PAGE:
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Republicans Rescued Kavanaugh’s Nomination By Making It About #MeToo

Brett Kavanaugh seemed like the dream Supreme Court nominee for Republican voters and activists when he was nominated in mid-July. He had the résumé and experience to be confirmed relatively easily, but also a clear ideological background that suggested he would join the conservatives already on the high court in overturning Roe v. Wade. But as Kavanaugh’s nomination has grown more contentious amid allegations of sexual misconduct, prominent conservatives have not pushed for his confirmation by hyping up his potential to push jurisprudence to the right, such as by limiting abortion.

Instead, GOP leaders, including President Trump, have waged what amounts to an aggressive anti-#MeToo campaign in Kavanaugh’s defense, not only rejecting the charge that he behaved improperly but more broadly arguing that men in America are in peril. Perhaps the most remarkable comments of the past 10 days have not come from Kavanaugh or Christine Blasey Ford (who alleged that Kavanaugh sexually assaulted her), but from Trump and Sen. Lindsey Graham of South Carolina.

Graham said, “I’m a single white male from South Carolina, and I’m told I should just shut up, but I will not shut up.”

The president said, “It’s a very scary time for young men in America,” arguing that men who face accusations of sexual misconduct are “truly guilty until proven innocent.”

In turning the Kavanaugh debate into a fight over #MeToo and broader cultural dynamics, the Republicans appear to have played smart politics, at least if the goal was to keep the GOP — senators and voters — onboard. On Friday, two of the three wavering Republican senators — Arizona’s Jeff Flake and Maine’s Susan Collins — announced they would vote yes, likely ensuring Kavanaugh’s ascension to the Supreme Court when the Senate formally votes on his nomination (Alaska’s Lisa Murkowski said she will vote no.) And Republican voters have become more supportive of Kavanaugh since the allegations become public.

I don’t think that increased support is because GOP voters are fans of sexual assault, obviously. Instead, there is a deep vein of resistance to #MeToo and what it means in conservative America. A HuffPost/YouGov survey conducted in August found that 54 percent of Republicans had an unfavorable view of the #MeToo movement, compared with 26 percent who had a favorable view. Similarly, 54 percent of Republicans feel #MeToo has gone too far, compared with 8 percent who think the movement has not gone far enough. A Pew Research Center survey in April found that 64 percent of Republicans said it was harder for men to know how to treat women at work amid increased attention on sexual misconduct, a view shared by just 42 percent of Democrats.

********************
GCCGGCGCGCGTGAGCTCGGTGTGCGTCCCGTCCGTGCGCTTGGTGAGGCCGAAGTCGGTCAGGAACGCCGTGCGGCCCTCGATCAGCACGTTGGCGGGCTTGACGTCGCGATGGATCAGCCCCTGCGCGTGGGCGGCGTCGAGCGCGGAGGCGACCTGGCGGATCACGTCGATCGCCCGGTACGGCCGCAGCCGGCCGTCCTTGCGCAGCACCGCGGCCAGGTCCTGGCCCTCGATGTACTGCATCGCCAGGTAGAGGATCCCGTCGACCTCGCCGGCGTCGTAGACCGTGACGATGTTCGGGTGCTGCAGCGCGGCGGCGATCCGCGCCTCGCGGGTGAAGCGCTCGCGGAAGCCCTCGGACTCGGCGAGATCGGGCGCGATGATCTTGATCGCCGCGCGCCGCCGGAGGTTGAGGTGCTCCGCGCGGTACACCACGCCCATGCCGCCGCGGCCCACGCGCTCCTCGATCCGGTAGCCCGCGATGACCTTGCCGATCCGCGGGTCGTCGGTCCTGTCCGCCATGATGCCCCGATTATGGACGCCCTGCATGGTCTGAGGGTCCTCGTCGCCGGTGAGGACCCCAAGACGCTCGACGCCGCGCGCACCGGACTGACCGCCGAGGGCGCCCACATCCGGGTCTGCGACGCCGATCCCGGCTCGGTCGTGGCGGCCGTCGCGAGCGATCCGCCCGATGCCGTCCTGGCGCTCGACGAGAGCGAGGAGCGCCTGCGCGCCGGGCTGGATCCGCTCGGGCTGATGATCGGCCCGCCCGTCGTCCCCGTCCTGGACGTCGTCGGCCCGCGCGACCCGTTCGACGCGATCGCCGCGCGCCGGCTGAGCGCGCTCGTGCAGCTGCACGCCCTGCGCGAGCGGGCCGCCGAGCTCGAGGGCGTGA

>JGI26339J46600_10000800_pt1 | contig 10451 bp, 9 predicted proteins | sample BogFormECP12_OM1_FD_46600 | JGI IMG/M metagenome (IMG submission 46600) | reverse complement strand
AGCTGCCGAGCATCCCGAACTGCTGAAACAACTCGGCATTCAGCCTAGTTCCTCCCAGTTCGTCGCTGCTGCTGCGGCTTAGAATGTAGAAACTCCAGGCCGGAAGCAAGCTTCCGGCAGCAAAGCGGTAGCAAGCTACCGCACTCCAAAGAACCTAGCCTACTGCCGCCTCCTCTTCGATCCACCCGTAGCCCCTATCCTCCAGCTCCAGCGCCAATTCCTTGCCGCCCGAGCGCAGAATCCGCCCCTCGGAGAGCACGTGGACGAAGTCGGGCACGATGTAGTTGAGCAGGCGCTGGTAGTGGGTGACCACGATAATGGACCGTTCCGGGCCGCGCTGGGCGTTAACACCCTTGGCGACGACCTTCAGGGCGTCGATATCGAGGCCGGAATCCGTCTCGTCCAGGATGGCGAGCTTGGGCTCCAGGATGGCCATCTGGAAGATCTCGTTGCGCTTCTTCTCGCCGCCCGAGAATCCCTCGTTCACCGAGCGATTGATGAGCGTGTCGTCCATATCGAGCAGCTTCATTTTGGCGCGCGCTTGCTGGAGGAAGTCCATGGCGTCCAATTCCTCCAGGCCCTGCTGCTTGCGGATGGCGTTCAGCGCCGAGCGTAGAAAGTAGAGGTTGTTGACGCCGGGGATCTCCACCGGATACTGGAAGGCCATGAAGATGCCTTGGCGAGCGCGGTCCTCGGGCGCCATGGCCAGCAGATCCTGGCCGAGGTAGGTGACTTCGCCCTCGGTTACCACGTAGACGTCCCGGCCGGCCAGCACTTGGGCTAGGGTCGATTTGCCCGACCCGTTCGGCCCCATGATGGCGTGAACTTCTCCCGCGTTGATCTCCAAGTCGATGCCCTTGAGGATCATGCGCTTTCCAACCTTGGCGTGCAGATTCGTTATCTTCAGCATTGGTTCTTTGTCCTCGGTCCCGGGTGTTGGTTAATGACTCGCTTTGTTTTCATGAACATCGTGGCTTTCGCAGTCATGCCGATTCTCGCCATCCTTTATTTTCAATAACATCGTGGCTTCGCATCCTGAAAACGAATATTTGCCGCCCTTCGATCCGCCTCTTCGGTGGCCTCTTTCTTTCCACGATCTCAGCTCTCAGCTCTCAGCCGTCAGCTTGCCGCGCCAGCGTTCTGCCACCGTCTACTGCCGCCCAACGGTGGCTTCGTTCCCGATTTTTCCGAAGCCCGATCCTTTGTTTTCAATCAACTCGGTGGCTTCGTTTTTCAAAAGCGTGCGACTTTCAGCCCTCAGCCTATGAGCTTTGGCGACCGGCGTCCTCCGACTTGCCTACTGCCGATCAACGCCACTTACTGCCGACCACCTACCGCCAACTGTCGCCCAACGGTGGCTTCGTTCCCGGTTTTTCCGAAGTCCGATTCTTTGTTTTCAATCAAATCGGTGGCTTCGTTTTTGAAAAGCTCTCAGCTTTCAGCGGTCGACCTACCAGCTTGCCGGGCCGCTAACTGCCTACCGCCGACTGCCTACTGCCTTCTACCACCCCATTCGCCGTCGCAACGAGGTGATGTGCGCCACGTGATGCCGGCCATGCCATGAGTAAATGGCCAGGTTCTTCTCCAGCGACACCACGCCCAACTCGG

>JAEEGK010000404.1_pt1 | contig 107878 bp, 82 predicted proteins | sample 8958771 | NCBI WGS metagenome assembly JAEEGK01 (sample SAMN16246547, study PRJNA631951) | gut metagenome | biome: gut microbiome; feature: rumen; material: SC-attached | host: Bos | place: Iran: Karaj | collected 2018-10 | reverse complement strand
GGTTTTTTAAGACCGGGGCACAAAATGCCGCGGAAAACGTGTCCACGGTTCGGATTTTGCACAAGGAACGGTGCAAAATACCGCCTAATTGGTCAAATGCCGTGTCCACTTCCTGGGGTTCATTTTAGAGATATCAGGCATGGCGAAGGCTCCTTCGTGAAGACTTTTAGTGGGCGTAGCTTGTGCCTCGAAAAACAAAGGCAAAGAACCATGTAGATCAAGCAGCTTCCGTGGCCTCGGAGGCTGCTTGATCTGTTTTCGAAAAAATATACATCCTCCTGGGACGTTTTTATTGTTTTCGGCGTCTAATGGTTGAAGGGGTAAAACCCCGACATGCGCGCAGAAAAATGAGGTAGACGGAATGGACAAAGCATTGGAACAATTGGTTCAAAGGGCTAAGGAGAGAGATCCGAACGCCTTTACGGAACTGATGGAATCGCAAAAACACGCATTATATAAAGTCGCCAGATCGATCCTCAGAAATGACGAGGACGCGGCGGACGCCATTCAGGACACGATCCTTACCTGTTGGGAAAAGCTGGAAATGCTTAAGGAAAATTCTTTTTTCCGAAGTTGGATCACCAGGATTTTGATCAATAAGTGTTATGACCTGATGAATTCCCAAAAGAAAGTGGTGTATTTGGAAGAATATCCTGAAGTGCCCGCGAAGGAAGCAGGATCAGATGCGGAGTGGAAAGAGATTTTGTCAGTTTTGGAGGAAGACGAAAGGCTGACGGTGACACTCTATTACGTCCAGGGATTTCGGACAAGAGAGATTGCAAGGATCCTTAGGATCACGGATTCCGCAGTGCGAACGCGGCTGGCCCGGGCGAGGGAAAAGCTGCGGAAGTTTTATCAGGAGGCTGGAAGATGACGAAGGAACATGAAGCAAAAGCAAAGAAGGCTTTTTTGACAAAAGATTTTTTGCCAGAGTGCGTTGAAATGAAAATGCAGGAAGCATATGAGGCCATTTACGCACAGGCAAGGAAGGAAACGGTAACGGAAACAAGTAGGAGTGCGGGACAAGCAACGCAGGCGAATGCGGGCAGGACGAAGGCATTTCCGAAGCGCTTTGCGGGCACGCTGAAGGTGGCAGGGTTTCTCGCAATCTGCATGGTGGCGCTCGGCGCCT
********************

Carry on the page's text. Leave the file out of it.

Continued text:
Those views color and Republicans weigh these issues in an electoral context. A Public Religion Research Institute poll released this week found that a majority of Republican men (61 percent) and a plurality of Republican women (48 percent) said they would consider voting for a political candidate facing multiple accusations of sexual misconduct. Only 19 percent of Democratic men and 14 percent of Democratic women took this view. I’m sure feelings about Trump affected responses to this question, since it basically forces Republican voters to say they wouldn’t vote for a candidate facing multiple sexual misconduct accusations just two years after they backed Trump. That said, I don’t think these responses are only about Trump. The PRRI data found that 80 percent of Democrats think politics would be improved if more women were in office, compared with just 31 percent of Republicans.

A variety of studies of the 2016 election have suggested that conservatives who backed Trump did so in part because they were wary of a culture war that they felt they were losing. That election took place before #MeToo took off, but it appears #MeToo is facing a similar resistance on the right to what Black Lives Matter has faced. In fact, it’s worth considering whether #MeToo is not a women’s movement, but really a liberal women’s movement. Pushes for gender equality, by a number of measures, are more popular with Democratic men than Republican women.

I think Graham and Trump, even if they have not studied the data, have figured this out. And while those two were perhaps the most vocal in suggesting there is an ongoing war on men, there was little resistance to that idea from other prominent figures in the Republican Party, male or female. Kavanaugh was always a favorite to be confirmed, because Republicans have a majority of votes in the Senate. But once the sexual assault allegations came out, putting an anti-#MeToo message at the center of his defense may have eased his confirmation.

Perry Bacon Jr. is a senior writer for FiveThirtyEight.

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